Another significant milestone was also achieved in 1975, when the American Coalition of Citizens with Disabilities (ACCD) was founded. The ACCD was the first disability rights group that was created, governed and administered by disabled individuals. The formation of ACCD was significant in that it was the first national group that pulled together disability groups representing different populations of the disabled in the United States.

In the 1970s, self-advocacy groups, such as DREDF (Disability Rights Education and Defense Fund), ADAPT, originally an acronym for Americans Disabled for Accessible Public Transportation and later changed to Americans Disabled Attendant Programs in 1990, and the CIL (Centers for Independent Living), helped to shape the national conversation around disability. The CIL provides services for people with disabilities in the community and was started in 1972 in Berkeley, California.

In 1978, the Board of Education of the Hendrick Hudson Central School District v. Rowley was the first lawsuit filed under the Education for All Handicapped Children (EHA) of 1975. Amy Rowley was a deaf student, whose school refused to provide a sign language interpreter. Her parents filed suit contending violation of the Education for All Handicapped Children Act of 1975. In a 6–3 decision, Supreme Court Justice Rehnquist stated that both the district court and the Second Circuit had inappropriately ignored the definition of “free appropriate public education” provided in the EHA. The Court held that public schools are not required by law to provide sign language interpreters to deaf students who are otherwise receiving an equal and adequate education.

The National Council on Disability (formerly the National Council on the Handicapped) was originally established as a small advisory Council within the Department of Education in 1978. NCD was transformed into an independent agency in 1984 and was charged with reviewing all federal disability programs and policies. The NCD  issued their report, Toward Independence: An Assessment of Federal Laws and Programs Affecting Persons with Disabilities - With Legislative Recommendations on February 1, 1986.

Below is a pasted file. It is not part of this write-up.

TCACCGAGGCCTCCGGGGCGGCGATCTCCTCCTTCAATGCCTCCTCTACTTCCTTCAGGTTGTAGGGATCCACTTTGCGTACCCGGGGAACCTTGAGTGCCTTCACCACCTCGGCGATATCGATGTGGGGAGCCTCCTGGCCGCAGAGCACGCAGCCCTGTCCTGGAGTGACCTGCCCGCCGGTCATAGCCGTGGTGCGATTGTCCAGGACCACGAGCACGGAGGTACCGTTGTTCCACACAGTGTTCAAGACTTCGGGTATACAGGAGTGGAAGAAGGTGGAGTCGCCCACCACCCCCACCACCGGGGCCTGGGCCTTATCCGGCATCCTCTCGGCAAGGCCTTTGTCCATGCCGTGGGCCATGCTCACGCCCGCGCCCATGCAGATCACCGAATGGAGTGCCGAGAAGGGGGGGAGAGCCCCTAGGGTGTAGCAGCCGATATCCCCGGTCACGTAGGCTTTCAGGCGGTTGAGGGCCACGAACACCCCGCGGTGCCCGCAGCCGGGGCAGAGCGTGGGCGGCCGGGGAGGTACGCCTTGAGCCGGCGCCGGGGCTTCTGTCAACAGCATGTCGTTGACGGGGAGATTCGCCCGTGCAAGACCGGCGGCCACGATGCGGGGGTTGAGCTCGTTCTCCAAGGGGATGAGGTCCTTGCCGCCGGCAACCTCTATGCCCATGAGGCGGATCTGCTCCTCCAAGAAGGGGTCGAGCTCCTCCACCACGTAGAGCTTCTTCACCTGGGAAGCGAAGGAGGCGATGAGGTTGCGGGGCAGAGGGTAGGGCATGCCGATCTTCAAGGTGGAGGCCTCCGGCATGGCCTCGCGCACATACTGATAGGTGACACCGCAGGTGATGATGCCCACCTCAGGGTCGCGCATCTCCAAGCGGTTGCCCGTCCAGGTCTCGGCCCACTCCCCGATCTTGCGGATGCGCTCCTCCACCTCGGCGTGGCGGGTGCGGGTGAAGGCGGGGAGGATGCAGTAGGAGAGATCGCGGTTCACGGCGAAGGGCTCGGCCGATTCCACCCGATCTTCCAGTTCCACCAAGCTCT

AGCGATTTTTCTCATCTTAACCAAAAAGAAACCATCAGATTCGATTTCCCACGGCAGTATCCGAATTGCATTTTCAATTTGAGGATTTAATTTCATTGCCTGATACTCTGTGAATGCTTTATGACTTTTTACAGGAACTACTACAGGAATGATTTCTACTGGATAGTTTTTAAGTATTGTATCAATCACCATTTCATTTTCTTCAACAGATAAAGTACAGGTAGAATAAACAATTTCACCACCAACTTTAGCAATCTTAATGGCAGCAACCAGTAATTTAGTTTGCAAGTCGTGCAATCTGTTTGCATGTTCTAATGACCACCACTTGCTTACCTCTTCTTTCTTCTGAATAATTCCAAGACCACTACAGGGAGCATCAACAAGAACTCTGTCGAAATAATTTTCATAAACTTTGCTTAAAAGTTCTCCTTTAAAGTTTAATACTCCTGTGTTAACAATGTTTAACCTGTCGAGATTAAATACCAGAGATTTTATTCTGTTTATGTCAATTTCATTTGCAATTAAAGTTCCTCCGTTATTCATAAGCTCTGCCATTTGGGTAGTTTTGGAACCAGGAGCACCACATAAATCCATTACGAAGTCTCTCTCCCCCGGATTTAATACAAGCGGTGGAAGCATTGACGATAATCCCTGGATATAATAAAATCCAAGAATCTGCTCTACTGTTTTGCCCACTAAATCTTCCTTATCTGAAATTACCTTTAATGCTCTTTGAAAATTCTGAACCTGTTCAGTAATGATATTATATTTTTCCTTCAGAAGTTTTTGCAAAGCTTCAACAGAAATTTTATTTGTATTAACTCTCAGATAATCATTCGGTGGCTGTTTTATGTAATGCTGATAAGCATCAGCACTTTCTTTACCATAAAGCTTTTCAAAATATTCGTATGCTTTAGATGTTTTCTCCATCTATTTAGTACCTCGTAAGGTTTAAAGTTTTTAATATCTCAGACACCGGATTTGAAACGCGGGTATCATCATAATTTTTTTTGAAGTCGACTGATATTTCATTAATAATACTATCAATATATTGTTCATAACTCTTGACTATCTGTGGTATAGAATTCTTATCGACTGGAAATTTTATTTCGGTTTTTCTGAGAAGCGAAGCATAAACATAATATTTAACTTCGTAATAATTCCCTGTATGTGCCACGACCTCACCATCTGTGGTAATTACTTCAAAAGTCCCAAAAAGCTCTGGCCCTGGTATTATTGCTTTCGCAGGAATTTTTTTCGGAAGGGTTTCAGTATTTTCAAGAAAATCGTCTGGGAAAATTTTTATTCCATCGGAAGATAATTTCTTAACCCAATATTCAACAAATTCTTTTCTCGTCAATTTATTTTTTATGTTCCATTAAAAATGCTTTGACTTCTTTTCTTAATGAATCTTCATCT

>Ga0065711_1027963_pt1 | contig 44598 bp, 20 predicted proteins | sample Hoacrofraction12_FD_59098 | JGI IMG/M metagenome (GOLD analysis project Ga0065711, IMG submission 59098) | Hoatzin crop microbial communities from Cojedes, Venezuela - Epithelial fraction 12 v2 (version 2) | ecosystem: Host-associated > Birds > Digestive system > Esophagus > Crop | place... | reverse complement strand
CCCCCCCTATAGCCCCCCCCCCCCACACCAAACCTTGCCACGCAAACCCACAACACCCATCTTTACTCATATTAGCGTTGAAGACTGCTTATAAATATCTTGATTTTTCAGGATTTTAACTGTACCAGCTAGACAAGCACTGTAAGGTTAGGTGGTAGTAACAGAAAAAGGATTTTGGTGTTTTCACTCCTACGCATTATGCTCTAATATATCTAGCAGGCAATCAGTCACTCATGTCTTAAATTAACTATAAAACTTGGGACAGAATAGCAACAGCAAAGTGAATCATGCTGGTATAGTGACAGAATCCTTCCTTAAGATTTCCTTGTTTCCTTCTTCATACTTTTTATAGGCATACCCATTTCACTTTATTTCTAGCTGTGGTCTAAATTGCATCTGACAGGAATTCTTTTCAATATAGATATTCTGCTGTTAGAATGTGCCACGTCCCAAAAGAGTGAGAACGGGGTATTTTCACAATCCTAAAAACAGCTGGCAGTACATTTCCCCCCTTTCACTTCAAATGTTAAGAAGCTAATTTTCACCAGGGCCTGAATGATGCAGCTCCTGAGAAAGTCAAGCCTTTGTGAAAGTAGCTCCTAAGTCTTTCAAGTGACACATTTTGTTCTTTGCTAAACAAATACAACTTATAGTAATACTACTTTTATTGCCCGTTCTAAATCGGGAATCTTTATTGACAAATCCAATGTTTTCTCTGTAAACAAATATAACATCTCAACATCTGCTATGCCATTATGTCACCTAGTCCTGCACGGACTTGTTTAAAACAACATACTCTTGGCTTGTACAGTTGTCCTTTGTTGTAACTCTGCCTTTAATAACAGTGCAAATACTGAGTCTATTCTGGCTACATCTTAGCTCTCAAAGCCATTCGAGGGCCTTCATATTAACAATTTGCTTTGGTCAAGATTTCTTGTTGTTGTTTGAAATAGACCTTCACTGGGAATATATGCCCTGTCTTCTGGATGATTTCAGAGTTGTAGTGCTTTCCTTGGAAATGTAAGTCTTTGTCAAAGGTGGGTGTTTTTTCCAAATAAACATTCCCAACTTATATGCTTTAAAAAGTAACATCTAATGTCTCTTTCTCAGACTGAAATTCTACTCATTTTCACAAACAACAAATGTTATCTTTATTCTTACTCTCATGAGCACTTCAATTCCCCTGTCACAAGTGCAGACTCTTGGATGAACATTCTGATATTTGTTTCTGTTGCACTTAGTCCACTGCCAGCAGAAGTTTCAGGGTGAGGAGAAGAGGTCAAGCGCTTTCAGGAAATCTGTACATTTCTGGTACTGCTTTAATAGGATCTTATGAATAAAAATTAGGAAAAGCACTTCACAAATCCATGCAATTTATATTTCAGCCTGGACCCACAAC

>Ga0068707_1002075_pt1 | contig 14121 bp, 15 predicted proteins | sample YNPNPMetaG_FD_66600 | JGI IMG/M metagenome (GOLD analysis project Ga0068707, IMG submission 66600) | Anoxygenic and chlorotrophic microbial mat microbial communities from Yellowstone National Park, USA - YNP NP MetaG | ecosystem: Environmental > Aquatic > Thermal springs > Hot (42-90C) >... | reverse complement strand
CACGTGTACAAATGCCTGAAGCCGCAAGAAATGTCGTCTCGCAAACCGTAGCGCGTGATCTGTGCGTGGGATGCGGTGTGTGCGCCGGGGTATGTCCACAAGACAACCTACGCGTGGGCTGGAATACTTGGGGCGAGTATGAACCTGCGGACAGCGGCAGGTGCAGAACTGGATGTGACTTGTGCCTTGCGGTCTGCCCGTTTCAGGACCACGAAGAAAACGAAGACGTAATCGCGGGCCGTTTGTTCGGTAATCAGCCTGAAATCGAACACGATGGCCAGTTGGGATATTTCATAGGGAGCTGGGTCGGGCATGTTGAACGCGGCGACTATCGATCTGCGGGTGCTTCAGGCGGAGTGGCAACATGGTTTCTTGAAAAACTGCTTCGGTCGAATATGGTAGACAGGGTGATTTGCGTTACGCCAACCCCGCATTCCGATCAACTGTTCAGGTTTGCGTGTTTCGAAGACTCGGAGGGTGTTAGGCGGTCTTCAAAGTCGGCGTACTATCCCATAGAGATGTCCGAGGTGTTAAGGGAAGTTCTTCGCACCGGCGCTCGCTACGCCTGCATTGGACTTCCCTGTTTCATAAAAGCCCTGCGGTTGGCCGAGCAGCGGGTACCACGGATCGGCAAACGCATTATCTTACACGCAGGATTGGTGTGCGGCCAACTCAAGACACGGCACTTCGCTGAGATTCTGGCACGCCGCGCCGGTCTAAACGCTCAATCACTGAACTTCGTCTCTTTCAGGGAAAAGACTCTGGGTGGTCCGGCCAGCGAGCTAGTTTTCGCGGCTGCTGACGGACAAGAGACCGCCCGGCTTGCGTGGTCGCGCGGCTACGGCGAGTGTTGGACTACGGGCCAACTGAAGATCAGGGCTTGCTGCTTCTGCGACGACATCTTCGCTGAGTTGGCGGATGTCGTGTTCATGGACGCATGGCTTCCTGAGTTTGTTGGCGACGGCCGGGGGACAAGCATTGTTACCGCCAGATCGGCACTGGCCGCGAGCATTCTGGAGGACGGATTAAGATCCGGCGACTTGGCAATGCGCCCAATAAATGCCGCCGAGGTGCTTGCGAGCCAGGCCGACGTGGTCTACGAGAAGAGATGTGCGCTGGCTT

In 1983, the NCD called on Congress to include persons with disabilities in the Civil Rights Act of 1964 and other civil and voting rights legislation and regulations. In 1984, the Voting Accessibility for the Elderly and Handicapped Act became law required polling places across the United States to be physically accessible to people with disabilities for federal elections.

On January 29, 1988, the NCD sent in their follow-up report, On the Threshold of Independence, where the NCD pledged to send in annual reports to the President and the Congress of the United States. Such reports would cover available data on health, housing, employment, insurance, transportation, recreation, and education, and shall include appropriate information on the current status and trends in the status of individuals with disabilities.

Both the Toward Independence: An Assessment of Federal Laws and Programs Affecting Persons with Disabilities - With Legislative Recommendations and the On the Threshold of Independence reports were significant in pushing the U.S. government to pass federal level legislation to end discrimination—on the basis of disability—on state and local levels.

On May 9, 1988, Senator Tom Harkin (D) from Iowa, brought forward the "Americans with Disabilities" to the senate floor. On September 7, 1989, Senator Harkin’s Americans with Disabilities Act (S. 933, Senate Report 101-116) bill was passed by a vote of 76 to 8. On July 26, 1990, President George H. W. Bush signed the Americans with Disabilities Act into law and uttered the famous words, “Let the shameful walls of exclusion finally come tumbling down.”